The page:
————————————-
    Can you smell what the dog is sniffin?

  51. Sportfan says:

    Toronto teams in any sport suck, sigh the poor jays -_- what a bummer of a season.

    Sports and Entertainment in the link click and enjoy, clicking is fun!
    http://nickolaisblog.wordpress.com/

  52. Ian Cobb says:

    Sweetmad!
    I just caught your post below about your daughter, now in remission, many thousands of miles away from your support.
    I am happy for you that she might be out of the woods. Toughest job and position in the world sometimes, is being a loving parent my friend. Good luck to both of you.!

  53. Dunboyne Mike says:

    HabFab, the website you link below is new to me. I’m a little troubled by its name! Should I be?

    • HabFab says:

      It has been around for a while…

      • Dunboyne Mike says:

        “Paul Kukla founded Kukla’s Korner in 2005 and the site has since become the must-read site on the ‘net for all the latest happenings around the NHL.

        From breaking news to in-depth stories around the league, KK Hockey is updated with fresh stories all day long and will bring you the latest news as quickly as possible.”

        Ok, sorry. Saw that it was sponsored by Fox, noticed the three Ks in the alliterative title, added 2+2 and got 5.

    • twilighthours says:

      Nice vid, mike. I’ll definitely use it in class sometime.

  54. Dunboyne Mike says:

    Well, the rain exploded with a mighty crash
    As we fell into the sun,
    And the first one said to the second one there
    I hope you’re having fun.
    XXXXXX on the run, XXXXX on the run.

  55. frontenac1 says:

    Me and my amigos at Concordia back in the 70″s tried to find new levels of “higher” learning every week. It’s amazing what the human body can withstand.

  56. on2ndthought says:

    I know a guy who scouts Bantam/Midget for junior, that’s almost like me being in pro hockey!

    dennab is dennab!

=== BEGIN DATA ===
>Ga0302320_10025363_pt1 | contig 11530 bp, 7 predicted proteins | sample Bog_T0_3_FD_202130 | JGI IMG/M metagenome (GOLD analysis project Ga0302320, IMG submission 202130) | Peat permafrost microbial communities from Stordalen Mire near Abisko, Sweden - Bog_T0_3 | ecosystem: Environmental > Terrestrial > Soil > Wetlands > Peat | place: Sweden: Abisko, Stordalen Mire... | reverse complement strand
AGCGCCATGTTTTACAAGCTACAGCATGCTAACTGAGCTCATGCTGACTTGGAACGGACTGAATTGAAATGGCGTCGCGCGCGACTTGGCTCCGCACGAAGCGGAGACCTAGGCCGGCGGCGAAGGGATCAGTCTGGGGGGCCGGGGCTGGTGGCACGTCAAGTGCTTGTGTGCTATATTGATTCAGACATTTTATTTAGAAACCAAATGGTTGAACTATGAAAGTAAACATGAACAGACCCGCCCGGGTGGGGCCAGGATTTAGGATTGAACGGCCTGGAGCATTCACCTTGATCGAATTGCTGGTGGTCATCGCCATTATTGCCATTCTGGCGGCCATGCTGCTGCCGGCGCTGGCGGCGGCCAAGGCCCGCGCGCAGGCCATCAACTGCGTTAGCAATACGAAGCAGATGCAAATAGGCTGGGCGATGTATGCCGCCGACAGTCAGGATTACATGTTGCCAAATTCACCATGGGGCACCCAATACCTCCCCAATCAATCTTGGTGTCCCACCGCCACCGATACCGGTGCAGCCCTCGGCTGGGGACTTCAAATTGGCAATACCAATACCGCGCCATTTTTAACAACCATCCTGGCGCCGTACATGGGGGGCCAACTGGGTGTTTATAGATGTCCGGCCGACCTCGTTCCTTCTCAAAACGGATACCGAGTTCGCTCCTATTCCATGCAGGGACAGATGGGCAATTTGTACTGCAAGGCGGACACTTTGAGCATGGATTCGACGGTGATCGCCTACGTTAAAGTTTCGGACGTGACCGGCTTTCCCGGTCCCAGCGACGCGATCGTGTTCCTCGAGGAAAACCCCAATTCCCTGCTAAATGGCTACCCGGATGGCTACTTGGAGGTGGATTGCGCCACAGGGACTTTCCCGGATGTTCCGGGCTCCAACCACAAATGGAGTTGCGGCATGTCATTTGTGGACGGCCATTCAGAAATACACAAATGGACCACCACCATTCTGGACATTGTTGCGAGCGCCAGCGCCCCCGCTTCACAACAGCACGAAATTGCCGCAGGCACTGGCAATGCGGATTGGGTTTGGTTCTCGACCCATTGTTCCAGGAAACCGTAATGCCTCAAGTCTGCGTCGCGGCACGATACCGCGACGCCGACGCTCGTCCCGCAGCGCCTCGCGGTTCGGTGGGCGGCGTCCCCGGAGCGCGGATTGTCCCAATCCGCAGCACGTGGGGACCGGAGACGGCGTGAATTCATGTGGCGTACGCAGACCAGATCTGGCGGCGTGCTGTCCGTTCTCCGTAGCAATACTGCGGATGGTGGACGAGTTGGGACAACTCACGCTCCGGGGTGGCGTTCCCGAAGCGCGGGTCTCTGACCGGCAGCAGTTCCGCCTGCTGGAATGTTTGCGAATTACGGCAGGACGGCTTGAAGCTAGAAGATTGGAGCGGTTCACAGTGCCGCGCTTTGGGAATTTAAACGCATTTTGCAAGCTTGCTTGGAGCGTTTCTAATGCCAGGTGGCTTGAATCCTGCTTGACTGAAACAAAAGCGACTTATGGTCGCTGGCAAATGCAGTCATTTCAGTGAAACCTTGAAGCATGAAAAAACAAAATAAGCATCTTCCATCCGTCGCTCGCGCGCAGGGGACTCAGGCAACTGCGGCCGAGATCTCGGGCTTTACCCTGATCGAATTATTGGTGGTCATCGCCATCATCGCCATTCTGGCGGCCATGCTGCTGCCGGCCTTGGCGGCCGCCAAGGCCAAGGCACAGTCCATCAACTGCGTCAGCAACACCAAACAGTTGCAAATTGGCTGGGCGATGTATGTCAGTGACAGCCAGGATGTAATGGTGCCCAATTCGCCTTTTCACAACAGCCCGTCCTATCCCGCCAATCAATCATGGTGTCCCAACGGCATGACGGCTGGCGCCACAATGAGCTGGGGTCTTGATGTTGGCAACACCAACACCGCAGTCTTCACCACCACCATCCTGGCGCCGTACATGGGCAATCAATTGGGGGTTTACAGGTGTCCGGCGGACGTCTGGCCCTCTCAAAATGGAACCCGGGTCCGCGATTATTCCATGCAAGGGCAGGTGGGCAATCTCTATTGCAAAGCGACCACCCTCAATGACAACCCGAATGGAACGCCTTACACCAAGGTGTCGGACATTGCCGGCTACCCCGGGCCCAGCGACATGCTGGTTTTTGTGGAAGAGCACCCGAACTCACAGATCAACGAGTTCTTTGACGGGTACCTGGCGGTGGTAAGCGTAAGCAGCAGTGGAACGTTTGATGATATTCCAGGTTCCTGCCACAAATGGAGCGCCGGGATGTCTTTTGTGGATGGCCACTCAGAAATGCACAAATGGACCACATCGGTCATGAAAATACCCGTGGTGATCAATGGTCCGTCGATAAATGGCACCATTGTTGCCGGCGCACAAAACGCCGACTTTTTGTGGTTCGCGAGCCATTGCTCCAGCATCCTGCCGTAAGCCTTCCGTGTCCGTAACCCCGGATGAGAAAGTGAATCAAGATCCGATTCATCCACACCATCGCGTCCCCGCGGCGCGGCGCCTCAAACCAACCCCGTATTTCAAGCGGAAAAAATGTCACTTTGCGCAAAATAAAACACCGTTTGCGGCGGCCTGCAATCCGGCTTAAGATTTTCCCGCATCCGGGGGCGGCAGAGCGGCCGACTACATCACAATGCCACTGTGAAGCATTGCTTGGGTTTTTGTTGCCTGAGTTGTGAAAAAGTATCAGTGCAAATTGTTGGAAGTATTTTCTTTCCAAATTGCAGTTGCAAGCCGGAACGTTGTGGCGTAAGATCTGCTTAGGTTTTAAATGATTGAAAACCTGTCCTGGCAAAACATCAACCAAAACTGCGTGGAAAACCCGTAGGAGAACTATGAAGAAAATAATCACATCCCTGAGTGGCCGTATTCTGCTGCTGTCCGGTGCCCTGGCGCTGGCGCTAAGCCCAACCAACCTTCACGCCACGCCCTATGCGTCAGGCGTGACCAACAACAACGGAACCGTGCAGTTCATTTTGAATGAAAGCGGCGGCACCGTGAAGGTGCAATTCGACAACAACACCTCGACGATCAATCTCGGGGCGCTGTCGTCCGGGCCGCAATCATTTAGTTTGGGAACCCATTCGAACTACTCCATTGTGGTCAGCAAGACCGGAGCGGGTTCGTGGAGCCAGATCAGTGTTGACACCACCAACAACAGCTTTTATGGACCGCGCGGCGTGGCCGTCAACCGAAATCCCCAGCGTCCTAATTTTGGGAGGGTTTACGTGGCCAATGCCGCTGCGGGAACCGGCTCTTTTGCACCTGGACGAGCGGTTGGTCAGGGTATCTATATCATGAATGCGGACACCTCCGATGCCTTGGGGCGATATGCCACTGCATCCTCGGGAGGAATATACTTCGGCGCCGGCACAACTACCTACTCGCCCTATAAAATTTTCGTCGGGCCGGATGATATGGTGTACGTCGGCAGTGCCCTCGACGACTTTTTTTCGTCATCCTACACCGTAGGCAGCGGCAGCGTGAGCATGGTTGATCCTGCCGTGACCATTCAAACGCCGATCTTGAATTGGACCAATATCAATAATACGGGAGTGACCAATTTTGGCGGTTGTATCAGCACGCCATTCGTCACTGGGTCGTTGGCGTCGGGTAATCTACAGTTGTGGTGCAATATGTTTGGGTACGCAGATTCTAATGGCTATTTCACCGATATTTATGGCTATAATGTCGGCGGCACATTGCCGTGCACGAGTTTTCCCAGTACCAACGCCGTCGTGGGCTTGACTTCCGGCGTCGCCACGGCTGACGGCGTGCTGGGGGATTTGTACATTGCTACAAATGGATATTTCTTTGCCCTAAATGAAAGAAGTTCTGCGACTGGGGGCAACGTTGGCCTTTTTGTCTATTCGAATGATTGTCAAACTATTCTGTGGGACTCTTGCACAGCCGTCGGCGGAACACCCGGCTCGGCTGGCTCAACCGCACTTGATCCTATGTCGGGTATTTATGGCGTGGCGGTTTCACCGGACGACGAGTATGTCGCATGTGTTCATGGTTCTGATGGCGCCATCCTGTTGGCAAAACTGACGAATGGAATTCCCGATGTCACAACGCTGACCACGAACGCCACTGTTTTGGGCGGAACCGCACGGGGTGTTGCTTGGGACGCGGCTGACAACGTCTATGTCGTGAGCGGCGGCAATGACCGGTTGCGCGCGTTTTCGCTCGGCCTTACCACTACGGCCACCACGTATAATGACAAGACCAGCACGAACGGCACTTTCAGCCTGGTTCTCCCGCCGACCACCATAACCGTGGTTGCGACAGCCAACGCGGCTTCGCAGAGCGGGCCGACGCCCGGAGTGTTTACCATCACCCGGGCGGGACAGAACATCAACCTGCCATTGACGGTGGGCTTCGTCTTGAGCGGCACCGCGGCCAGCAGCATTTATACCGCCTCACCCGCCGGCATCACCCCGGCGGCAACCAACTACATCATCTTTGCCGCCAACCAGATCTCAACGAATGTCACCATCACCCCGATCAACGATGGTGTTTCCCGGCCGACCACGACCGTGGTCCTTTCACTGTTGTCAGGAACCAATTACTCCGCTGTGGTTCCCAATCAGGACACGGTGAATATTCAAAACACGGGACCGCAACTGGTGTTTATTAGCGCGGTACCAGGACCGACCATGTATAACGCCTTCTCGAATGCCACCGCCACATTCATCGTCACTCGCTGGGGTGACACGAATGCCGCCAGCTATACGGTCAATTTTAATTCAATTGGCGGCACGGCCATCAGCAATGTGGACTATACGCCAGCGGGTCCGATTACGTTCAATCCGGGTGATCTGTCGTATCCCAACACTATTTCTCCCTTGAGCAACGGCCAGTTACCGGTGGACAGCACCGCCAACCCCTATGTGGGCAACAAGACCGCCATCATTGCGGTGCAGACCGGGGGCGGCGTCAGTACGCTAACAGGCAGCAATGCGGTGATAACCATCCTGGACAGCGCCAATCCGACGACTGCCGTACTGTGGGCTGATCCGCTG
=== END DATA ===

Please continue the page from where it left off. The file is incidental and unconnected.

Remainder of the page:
“a cannonading drive”

    • Dunboyne Mike says:

      What I want to know is, what’s a “lower bride”? And then, what’s a “lower bride type deal”?

      (As in, my wedding planner advised, in the interests of vertical symmetry, that I have a lower bride as well as an upper bride. I mean, it sure drives up the price what with two wedding dresses and shoes and limos etc, but he has a point: these things just have to look right.)

    • Un Canadien errant says:

      Love how he gets on Twitter to argue with a reporter. Class, kid.

      Isn’t that what he pays his agent for?

      P.K., for all his media presence, never went beyond the platitudes of “It’s a process” and “a deal that works for both sides”, blah blah blah, never anything controversial. When it was over, he complimented the Canadiens and Marc Bergevin on their professionalism, etc.

      Like I said, we dodged a bullet not ending up with that clown. Better them than us.

  57. Storm Man says:

    @ Mike I know Timo I think he is in Carey Price’s wedding party today ;)

  58. frontenac1 says:

    Keg parties,Girls gone Wild, Football Games,Cheerleaders, those were good times amigos. Saludos!

  59. 24 Cups says:

    Had Luongo voided the remainder of his contract that runs through the 2021-22 season, he would have forfeited about $35 million.

    “I was ready to walk away from it and sign somewhere else for lesser term and less money,” Luongo said.